But these conversations alone are not enough. They need to be followed up with action, Campbell says. ‘I think there’s a lot of really fantastic people who want to get into the profession, and are highly motivated, and would bring a really interesting perspective into training and qualified life but it’s those who tend to drop off because they can’t dedicate their time for free, and they can’t network in a way that would maybe facilitate them getting on the training.’

The psychologists we spoke to expressed a sense of duty to improve the environment for working class students. ‘If we’ve got really bright students that come, despite probably a lot of adversity and lack of resources and support, and they don’t leave with brilliant outcomes’, Rickett says, ‘then I think we’ve really let these students down’.

Psychology is well placed for going beyond the conversation. As Campbell tells us, ‘psychology as a profession is maybe best suited to be the one to reflect on themselves, have a look at how they’re doing things and make some meaningful changes’. Improving the environment for working class psychologists will need top-down support and institutional change. Opening up the conversation on class is just the first step towards positive action.

Box text: Intersecting characteristics 
Just as class has largely been neglected by psychology, its intersection with other characteristics has also been somewhat hidden. ‘Class often can’t be separated from other systems of difference,’ Rickett says. ‘I don’t think psychologists have grappled with this and they tend to not really name any demographics – leaving class very hidden, they also do it with race and gender. People from Black and Asian minority groups are more likely to fall within working class communities simply because of the deeper level of division that occurs for them. You see increased disabilities within working class communities for a whole number of reasons. It’s hard to separate these things, it’s multifaceted.’

Kilby agrees. ‘When we explore the challenges and prejudices associated with class, race, gender, sexuality, age, religion, disability, or any other aspect of a person’s identity (often the protected characteristics) we tend to think about them in isolation, but often these things overlap’. Kilby notices that mature students at Sheffield Hallam are often from working class backgrounds. ‘This presents a potential for complex feelings of “otherness” and an array of challenges for these students who are operating in really unfamiliar territory, often having to get to grips with new learning technologies and surrounded by people half their age.’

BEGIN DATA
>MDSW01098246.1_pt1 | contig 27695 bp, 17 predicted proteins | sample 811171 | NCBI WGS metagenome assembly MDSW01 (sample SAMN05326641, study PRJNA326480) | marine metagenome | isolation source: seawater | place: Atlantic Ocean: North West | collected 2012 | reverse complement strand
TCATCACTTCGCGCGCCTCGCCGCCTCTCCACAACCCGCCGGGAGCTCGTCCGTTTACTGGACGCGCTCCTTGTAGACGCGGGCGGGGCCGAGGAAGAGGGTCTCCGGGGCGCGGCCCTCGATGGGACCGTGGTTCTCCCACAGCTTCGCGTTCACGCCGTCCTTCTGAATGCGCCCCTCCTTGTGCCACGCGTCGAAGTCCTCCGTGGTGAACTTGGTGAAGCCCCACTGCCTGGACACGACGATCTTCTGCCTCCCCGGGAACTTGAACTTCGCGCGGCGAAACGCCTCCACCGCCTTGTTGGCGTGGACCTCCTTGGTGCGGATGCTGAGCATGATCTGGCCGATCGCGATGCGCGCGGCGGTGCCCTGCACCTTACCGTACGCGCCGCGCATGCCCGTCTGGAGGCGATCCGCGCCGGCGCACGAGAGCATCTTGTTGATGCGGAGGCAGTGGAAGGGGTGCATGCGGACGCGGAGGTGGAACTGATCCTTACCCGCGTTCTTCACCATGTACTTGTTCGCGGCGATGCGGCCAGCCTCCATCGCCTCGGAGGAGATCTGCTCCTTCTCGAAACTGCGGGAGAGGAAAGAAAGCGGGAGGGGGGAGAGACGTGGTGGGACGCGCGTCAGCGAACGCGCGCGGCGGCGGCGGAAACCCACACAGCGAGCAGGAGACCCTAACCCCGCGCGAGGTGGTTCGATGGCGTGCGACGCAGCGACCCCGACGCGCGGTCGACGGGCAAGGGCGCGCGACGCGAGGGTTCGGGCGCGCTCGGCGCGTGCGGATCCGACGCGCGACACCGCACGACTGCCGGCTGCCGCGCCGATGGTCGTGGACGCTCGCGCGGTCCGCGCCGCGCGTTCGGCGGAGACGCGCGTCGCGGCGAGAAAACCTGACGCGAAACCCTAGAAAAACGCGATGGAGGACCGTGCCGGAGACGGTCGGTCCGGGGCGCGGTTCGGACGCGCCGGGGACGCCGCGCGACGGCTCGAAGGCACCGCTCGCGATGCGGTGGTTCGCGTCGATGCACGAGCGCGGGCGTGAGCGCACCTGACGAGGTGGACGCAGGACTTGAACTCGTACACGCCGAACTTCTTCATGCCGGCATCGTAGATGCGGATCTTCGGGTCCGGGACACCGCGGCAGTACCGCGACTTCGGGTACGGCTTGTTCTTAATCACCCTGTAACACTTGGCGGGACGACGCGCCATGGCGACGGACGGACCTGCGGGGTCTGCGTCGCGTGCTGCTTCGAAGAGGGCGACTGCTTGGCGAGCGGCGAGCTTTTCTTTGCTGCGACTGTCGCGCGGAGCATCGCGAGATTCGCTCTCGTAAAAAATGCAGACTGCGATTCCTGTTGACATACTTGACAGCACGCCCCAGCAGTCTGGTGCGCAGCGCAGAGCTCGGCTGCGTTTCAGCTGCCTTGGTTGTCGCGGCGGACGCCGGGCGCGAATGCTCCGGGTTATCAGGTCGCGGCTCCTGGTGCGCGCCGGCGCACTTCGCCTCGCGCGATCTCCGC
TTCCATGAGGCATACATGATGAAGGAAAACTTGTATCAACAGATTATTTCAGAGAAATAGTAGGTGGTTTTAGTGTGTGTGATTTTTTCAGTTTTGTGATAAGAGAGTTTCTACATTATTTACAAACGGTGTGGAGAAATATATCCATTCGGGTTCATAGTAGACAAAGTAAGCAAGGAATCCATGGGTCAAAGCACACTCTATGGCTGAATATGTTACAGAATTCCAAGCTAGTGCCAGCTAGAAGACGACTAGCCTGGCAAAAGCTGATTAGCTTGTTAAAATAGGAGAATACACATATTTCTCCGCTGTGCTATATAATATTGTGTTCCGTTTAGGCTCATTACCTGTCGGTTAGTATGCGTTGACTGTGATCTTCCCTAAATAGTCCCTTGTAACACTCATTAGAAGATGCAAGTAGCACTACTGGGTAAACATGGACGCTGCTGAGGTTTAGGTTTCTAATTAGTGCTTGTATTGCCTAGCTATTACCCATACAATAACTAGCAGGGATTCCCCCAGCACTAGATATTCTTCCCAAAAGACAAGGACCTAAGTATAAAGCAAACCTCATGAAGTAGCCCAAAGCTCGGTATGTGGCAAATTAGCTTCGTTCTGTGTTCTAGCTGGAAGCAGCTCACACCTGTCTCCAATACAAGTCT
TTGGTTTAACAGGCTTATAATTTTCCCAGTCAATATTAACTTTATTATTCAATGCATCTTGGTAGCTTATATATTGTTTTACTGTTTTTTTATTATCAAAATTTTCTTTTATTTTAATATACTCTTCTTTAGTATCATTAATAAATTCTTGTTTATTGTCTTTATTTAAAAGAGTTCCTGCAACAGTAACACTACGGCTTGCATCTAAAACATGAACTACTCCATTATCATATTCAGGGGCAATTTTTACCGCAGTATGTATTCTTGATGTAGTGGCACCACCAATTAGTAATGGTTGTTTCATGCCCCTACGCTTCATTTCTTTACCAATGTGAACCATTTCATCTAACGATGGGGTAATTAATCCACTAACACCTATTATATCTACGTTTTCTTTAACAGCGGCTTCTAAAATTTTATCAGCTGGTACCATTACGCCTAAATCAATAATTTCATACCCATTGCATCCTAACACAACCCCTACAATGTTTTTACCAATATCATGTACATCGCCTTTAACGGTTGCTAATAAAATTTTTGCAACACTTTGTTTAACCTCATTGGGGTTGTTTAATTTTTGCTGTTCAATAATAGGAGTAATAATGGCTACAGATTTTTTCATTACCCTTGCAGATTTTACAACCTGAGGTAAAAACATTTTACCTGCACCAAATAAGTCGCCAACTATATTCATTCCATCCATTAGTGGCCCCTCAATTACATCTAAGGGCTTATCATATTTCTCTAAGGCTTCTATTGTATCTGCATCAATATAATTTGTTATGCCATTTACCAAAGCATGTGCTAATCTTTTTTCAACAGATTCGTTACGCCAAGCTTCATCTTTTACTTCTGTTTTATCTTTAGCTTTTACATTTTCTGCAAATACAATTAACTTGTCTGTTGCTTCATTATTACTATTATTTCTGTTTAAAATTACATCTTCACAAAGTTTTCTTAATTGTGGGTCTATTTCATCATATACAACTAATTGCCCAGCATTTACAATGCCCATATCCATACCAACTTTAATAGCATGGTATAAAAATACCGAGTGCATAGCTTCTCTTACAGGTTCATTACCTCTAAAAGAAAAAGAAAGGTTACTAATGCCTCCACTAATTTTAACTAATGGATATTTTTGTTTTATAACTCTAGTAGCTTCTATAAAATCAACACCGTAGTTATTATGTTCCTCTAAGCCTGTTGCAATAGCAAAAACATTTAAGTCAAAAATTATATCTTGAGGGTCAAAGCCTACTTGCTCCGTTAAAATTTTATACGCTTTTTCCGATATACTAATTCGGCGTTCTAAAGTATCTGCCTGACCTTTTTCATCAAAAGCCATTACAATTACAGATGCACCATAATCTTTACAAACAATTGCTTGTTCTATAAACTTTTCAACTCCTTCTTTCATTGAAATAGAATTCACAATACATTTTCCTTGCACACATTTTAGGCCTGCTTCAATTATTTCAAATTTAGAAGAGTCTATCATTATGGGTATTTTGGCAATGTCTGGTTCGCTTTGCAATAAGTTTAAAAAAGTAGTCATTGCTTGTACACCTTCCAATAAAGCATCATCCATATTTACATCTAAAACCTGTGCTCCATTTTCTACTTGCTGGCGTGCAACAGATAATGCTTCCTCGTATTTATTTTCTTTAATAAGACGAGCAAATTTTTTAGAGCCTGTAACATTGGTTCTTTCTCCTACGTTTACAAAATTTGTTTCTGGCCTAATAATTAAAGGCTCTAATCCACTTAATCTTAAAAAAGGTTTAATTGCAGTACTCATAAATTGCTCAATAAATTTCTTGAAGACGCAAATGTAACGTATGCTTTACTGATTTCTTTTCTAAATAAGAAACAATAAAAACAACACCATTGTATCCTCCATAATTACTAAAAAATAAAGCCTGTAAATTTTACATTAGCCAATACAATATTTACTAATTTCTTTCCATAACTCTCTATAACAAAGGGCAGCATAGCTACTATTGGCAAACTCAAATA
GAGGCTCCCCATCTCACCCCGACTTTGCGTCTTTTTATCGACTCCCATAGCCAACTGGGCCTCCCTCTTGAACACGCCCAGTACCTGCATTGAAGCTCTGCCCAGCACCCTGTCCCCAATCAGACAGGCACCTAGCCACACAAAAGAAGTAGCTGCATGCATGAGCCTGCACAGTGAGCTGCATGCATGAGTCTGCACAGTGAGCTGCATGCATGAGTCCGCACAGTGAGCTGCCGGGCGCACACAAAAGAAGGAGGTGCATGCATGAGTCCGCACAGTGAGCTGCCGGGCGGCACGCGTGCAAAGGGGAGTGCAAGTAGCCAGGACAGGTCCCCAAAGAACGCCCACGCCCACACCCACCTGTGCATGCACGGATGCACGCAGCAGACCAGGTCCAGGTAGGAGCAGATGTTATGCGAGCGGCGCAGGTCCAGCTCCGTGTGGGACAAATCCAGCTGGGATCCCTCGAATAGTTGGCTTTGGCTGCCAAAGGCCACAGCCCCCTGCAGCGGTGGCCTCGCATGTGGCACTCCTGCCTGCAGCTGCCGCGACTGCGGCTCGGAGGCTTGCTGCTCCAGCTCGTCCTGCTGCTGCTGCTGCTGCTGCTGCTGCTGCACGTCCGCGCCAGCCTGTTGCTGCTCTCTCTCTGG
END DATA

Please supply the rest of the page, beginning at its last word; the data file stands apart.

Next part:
‘Similarly’, Kilby says, ‘I work with working class students from minoritized racial or ethnic backgrounds. These students have to manage all of the challenges associated with the elitism of university alongside the multitude of racial microaggressions that impact daily life, as well as balancing racial and/or cultural differences that are often not well understood by their White peers and tutors. Added to which they are largely studying a curriculum and experiencing teaching styles that lack diverse cultural or racial representation, and they are largely taught by White faculty.’

Campbell sees the intersections between conversations on class, and the conversations on racism and anti-racist practice over the last couple of years. For him, the starting point is acknowledgement and recognition of the barriers. ‘I don’t think those are easy conversations to have. They require really harsh, honest truths about privilege.’

Box text: Join the conversation 
If you have been inspired by the experiences shared in this article and would like to join the discussion, Campbell and Curvis are running ongoing webinars discussing class in clinical psychology – they can be found on Twitter @classclin. A recent position statement released by Campbell, Curvis and colleagues explores some of the insights and themes gleaned through these webinars and can be downloaded via the @classclin Twitter page.

The Association of Working-Class Academics, an international organisation which runs webinars and publishes news and resources for working class academics, can also be found on Twitter @AWCAcademics or at www.workingclassacademics.com. The British Psychological Society’s Presidential Taskforce on Diversity and Inclusion has also run a number of webinars on the topic, including one on class, which you can watch here.

- Dr Bridgette Rickett, Head of Psychology at Leeds Beckett University

- Dr Will Curvis, a Clinical Psychologist

- Dr Emma Blakey, a Developmental Psychologist at the University of Sheffield

- Forensic Psychologist in training Edite Sustere

- Clinical psychologist, Dr Ben Campbell

- Dr Laura Kilby, an Associate Professor at Sheffield Hallam University

Illustration: Karla Novak